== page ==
No-deal Brexit ferry service starts running even though the UK is still in the EU

Taxpayer-funded ferry services intended to provide extra capacity to cope with a no-deal Brexit began running on Friday, even though the UK is still in the EU.

The first sailing left Portsmouth for Le Havre at 8am on Friday under a £46.6m contract agreed by transport secretary Chris Grayling with Brittany Ferries. The service is part of £108m of additional freight that is supposed to prevent chaos at Britain’s ports and secure the supply of vital goods such as medicines and organs for transplants.

The government has no use for the space for at least another two weeks because Brexit has been delayed. But Brittany Ferries said it was too late to cancel the 20 extra crossings it will be running each week so space is being sold on the open market.

Brittany Ferries altered the travel plans of more than 20,000 passengers with existing bookings when it changed its schedules in January.

As part of its contingency planning the Department for Transport also awarded a £14m contract to Seaborne Freight and a £43m contract to Danish shipping firm DFDS. The department terminated its agreement with Seaborne when it became clear that it could not provide the service required. The company had no ships and no financial track record.

Chris Grayling has faced calls to resign over his handling of Brexit contingency planning (PA)

The government also had to shell out an additional £33m to settle legal action brought by Channel Tunnel operator Eurotunnel over the DfT’s “secretive and flawed” procurement process. A further £800,000 was spent on consultants who assessed the deals.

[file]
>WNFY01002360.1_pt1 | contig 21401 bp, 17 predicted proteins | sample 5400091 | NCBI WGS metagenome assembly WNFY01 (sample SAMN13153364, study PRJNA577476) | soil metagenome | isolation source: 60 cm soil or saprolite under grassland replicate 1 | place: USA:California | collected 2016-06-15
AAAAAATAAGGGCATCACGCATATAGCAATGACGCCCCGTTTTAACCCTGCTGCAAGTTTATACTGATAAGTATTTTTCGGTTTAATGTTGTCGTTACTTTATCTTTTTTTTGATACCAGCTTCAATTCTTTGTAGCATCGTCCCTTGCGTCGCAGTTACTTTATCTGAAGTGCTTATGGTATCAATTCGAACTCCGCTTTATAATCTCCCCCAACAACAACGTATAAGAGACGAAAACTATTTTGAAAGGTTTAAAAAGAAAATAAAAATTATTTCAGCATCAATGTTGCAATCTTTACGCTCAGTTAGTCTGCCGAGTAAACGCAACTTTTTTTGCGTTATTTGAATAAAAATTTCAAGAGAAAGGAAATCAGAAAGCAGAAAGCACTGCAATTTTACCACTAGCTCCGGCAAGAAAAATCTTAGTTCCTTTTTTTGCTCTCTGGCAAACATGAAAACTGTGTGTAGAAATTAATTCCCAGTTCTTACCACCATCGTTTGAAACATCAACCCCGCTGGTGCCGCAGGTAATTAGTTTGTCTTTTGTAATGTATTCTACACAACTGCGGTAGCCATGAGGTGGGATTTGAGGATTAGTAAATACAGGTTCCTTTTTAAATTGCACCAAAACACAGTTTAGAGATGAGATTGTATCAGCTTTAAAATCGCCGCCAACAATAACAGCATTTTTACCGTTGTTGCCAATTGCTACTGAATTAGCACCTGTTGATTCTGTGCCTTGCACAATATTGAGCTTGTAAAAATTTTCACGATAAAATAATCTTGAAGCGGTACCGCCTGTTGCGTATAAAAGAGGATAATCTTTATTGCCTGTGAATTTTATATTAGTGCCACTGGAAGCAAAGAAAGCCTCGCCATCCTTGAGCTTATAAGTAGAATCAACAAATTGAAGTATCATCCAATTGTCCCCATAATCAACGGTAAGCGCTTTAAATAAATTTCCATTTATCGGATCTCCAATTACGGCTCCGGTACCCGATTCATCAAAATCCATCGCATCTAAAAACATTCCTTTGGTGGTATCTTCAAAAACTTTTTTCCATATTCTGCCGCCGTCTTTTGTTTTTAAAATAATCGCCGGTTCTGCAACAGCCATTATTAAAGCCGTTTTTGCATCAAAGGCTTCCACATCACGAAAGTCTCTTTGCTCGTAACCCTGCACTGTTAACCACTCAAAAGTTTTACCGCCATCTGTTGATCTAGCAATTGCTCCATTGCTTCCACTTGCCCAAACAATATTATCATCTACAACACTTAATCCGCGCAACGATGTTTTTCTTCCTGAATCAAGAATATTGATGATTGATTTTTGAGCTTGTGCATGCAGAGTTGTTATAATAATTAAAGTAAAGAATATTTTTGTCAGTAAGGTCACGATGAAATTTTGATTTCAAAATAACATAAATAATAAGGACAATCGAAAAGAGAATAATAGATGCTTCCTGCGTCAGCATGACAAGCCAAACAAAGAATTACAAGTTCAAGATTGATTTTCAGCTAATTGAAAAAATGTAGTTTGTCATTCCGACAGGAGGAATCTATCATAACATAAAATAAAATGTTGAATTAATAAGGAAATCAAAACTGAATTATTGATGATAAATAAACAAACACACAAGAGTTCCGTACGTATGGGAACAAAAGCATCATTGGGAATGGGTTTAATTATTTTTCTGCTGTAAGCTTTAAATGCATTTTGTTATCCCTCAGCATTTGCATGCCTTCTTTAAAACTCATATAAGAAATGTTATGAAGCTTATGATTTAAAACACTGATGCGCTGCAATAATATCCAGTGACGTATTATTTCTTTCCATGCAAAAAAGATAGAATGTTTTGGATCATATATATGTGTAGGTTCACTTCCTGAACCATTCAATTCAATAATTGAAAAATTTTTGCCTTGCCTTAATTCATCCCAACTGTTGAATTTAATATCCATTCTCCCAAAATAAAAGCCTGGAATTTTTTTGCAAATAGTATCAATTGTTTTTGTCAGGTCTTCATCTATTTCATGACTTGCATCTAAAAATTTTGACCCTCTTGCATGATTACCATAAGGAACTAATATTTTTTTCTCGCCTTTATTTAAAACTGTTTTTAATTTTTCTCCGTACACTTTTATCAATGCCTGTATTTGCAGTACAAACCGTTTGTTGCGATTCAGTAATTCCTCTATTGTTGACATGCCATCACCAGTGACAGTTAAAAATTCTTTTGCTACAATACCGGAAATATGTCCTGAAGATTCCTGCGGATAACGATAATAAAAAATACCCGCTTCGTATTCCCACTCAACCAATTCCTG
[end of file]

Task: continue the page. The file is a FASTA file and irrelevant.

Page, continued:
Brittany said it had incurred extra costs stemming from the contract, including more fuel and higher port fees.

“Fifty additional Brittany Ferries’ port staff have been hired on both sides of the Channel to deal with more frequent port calls,” a Brittany spokesperson said. 

“We have also spent the last three months training current onboard teams.

“The reality is that we were committed as soon as we signed the contract and preparations began to deliver the dedicated NHS shipment channel. There is no turning back at this late stage because all the preparatory work is now in place for 29 March.”

The Port of Ramsgate in Kent where Seaborne Freight was to have run its no-deal Brexit ferry service from (AFP/Getty)

Brittany said it was using its “best endeavours” to re-sell unused capacity to reduce costs to the taxpayer. 

A government spokeswoman said it was “only right that we push on with contingency measures”.

She added: “The government’s freight capacity contracts run for six months and are a vital part of wider contingency planning. They provide capacity for critical goods, including vital medicines, to continue to enter the UK in a no-deal scenario.

“Due to the agreed extension until 12 April, tickets for the first two weeks have been released for sale on the open market, which will minimise costs for the taxpayer.”

We’ll tell you what’s true. You can form your own view.

At The Independent, no one tells us what to write. That’s why, in an era of political lies and Brexit bias, more readers are turning to an independent source. Subscribe from just 15p a day for extra exclusives, events and ebooks – all with no ads.

Subscribe now


Leave a Reply

This website uses cookies. By continuing to use this site, you accept our use of cookies.